Representatives of the social institutions and NGOs in Vienna referred to the potential danger that people get left behind by the fast technological and digital developments. Eva-Maria Luger, head of the umbrella organization of the Vienna social institutions (Dachverband Wiener Sozialeinrichtungen) which counts more than 80-member organizations, warned initiatives in the education sector could only have a sustainable effect if the social aspect was taken into consideration as well. Especially older people needed to be included in this digitalization push to avoid their being “left behind in the social development process.”
Sustainability Goals and Private Economy – how does this fit together?
The central question whether sustainability goals and financial gain are compatible was answered affirmatively by both by Günter Benischek, CEO of Zweite Sparkasse – a banking institution affiliated with Erste Bank, and Lukoil CEO Robert Gulla. Both expressed their commitment to the necessity to root the sustainability goals – and especially SDG 9 – in entrepreneurial strategies.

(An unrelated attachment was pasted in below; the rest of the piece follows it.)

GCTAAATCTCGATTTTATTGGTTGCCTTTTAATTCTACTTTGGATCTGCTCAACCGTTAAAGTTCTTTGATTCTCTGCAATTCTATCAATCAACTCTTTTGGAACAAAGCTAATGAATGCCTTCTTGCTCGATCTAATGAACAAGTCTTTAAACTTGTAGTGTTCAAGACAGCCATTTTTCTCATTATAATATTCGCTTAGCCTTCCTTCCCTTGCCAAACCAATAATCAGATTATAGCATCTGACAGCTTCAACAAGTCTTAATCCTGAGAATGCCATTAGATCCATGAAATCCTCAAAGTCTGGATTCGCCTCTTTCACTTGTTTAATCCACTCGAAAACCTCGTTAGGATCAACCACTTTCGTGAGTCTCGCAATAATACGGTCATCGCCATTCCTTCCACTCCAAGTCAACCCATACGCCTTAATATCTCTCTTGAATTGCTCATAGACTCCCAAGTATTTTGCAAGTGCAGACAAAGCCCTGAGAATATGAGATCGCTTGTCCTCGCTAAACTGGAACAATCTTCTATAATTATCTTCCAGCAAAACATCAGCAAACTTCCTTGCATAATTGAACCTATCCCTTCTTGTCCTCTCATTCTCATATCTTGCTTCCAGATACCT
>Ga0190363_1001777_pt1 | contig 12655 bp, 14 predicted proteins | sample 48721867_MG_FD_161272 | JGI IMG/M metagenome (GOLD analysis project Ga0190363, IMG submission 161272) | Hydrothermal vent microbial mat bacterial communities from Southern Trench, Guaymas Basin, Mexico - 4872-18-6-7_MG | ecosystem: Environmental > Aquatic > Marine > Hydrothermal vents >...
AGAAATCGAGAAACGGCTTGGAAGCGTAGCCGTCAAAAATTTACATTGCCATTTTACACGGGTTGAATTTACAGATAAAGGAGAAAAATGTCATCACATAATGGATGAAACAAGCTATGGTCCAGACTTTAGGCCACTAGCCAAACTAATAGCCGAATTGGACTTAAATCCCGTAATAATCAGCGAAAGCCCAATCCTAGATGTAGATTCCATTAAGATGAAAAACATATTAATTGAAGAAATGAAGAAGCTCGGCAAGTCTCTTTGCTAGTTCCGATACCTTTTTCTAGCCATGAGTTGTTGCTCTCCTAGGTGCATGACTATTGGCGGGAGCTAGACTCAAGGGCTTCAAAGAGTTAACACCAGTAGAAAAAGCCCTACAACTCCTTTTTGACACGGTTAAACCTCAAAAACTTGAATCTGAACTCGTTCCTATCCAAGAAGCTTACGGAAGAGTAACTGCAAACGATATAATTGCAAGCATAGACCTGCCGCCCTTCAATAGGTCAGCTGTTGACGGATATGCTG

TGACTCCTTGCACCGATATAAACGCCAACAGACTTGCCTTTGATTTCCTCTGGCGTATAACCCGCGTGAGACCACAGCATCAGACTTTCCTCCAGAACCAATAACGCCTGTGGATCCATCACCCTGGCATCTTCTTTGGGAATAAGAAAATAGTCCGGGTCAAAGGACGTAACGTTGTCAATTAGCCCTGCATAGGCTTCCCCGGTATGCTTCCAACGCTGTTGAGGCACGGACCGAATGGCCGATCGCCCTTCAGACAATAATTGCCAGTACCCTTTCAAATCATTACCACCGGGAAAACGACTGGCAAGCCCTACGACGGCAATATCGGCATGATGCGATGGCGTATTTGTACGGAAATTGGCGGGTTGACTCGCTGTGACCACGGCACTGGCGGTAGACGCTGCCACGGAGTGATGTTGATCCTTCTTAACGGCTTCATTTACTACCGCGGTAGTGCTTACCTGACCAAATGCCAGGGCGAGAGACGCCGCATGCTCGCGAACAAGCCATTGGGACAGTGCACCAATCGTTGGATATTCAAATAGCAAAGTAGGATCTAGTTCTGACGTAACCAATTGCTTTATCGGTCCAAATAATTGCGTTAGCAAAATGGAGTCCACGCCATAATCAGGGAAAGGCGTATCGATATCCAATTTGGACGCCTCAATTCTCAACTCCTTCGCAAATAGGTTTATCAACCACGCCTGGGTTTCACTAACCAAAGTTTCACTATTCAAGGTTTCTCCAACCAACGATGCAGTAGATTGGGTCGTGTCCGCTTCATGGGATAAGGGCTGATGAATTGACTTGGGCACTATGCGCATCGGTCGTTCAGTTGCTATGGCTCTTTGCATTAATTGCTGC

Their companies have already done this – at least partially. The SDGs are a fixed component of the Erste Bank annual report, the bank abstains from financing nuclear power plants and creates investment portfolios that exclude companies with a negative SDG record, Benischek reported proudly. Lukoil’s annual report is also SDG-based and in 2018, there will be, according to Gulla, for the first time, a separate CSR report for Austria. Also, the company maintains cooperations with scientific institutions such as the Montanuniversität Leoben – for the purpose of working together on new technologies and innovative approaches regarding energy efficiency, in particular with an eye to Lukoils own products. In addition, the company invests in the SDG-education of its staff.